1. How can companies classify data to make it more effective?

The most important classification is first-party data versus third-party data.

For starters, businesses should understand that first-party data collected with the consent of identified users is far more valuable and accurate than third-party data, which is often bought or acquired from questionable sources such as data brokers who have no real vested interest in the upkeep of the information.

Third-party data is often inferred and subject to the vagaries of guesswork – people living in this postcode earn this much, etc. Third-party data also rarely carries a timestamp, and can be years out-of-date by the time it reaches a brand’s database.

Beyond this basic precaution, there are three key types of data that businesses should be collecting and using, and by using them together, brands can truly understand their customers.

These three types are demographic data, interest data and behavioural data. In general, a business requires a few valuable data points to target accurately. Brands should think carefully about which data points to ask for, and what to offer consumers in exchange for this information. Incentivising is key.

  1. How can companies find the right balance between bombarding customers with messages and collecting enough information?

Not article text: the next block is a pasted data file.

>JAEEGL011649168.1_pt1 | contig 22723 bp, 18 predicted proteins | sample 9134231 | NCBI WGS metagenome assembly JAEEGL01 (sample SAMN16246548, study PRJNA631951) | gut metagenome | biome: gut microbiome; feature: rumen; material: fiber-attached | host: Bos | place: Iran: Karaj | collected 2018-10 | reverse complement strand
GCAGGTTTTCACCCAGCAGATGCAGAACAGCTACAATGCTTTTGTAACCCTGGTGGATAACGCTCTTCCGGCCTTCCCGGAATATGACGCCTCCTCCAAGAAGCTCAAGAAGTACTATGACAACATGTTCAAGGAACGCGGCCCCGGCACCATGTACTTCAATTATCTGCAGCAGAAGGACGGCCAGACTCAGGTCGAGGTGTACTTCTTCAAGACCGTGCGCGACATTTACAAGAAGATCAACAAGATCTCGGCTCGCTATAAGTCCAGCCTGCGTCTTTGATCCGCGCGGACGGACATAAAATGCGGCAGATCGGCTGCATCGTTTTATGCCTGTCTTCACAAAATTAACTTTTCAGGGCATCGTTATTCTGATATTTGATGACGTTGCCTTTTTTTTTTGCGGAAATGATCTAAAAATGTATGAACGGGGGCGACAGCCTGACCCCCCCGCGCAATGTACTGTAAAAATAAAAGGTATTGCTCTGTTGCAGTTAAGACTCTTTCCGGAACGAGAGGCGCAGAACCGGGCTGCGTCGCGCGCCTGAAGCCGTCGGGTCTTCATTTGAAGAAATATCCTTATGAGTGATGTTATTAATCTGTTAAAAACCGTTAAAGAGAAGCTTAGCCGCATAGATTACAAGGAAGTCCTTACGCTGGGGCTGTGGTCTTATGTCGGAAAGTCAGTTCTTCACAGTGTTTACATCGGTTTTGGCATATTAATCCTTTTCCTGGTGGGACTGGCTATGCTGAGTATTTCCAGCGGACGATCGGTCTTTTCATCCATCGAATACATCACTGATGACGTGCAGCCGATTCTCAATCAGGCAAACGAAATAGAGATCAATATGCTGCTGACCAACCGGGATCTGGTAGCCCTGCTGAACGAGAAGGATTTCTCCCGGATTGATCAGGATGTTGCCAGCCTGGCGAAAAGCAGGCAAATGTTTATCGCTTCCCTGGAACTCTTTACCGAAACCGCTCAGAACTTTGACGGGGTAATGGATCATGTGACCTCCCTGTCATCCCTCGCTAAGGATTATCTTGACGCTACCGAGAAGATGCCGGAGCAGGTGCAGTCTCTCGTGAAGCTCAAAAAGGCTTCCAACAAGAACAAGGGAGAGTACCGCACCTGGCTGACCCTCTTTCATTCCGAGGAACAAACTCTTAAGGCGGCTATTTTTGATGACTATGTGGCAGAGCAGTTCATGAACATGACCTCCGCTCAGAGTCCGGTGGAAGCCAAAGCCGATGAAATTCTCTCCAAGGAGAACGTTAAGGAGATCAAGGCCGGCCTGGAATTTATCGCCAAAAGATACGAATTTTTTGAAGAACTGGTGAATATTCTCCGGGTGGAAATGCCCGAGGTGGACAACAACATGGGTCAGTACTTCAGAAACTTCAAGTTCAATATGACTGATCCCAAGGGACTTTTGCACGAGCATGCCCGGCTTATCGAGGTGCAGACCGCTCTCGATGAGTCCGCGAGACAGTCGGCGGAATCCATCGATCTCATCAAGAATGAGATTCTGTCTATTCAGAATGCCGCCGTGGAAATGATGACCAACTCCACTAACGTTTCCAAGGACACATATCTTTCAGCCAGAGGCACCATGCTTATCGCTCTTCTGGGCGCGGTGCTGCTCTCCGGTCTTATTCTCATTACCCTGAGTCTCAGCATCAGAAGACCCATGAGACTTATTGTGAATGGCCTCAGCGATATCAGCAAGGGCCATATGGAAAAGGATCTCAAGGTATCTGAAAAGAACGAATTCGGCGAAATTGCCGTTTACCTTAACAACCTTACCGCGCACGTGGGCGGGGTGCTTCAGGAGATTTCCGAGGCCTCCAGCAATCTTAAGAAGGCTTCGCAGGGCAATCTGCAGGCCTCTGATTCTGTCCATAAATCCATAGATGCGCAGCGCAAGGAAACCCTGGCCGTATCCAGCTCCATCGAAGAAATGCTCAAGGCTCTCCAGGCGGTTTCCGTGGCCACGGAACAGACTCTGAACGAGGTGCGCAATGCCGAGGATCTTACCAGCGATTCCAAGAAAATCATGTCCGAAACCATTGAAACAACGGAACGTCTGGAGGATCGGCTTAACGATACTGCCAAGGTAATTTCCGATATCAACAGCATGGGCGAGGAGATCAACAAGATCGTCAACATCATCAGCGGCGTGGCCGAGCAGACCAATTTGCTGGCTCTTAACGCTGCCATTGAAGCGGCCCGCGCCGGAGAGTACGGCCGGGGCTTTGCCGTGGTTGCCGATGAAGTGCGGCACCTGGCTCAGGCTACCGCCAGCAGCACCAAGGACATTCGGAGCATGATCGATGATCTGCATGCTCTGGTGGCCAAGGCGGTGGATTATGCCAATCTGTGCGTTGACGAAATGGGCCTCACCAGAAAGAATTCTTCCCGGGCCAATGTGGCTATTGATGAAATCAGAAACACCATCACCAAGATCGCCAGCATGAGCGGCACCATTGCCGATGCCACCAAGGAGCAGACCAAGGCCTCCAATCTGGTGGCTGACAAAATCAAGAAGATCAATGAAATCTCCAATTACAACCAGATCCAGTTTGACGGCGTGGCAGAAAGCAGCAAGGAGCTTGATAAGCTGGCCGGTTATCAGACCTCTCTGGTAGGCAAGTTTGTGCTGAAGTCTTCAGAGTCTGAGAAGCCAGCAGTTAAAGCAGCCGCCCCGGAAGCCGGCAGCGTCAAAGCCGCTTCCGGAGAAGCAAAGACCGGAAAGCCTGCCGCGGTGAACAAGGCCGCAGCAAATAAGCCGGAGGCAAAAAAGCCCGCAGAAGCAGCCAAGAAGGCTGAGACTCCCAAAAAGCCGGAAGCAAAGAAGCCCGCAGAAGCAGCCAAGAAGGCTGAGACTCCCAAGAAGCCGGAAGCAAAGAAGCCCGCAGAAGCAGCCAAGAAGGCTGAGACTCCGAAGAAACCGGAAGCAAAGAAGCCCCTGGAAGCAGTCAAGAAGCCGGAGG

First-party customer data is one of the most valuable assets a business can have. The key to collecting enough information is incentivising consumers to provide the data, and transparently communicating a value exchange for the information. For example, a brand can send special discounts on a customer’s birthday in exchange for that data point.

The benefit is clear: brands that leverage this rich data to provide personalised, relevant offers and experiences will be rewarded with significantly higher conversion rates than brands that do not. If a brand is sending relevant, tailored messages, consumers will not feel bombarded.

  1. Once companies have collected all this data, how can they keep it secure?

Security is clearly top-of-mind for all organisations. At a minimum, businesses should look to house their customer data in an identity management environment that meets ISO27001 certification and has a systematic policy of encrypting data at rest as well as in transit.

  1. What big data trends do you expect to see in the next 6 months?

The future of Big Data is becoming intertwined with the rise of the Internet of Things (IoT). As the number of digital devices that can connect with one another increases across the globe, brands are collecting more data from their consumers. The key to making this phenomenon successful will be focusing on identity.

By tying all of the data points generated from connected devices back to a user’s identity, businesses are able to create truly personalised and lifestyle-based experiences for individual consumers.

This reconciliation and attribution of data to a single consumer identity is what will enable a user’s toothbrush to successfully communicate with his or her smartphone, cloud-based calendar and dentist’s patient scheduling portal.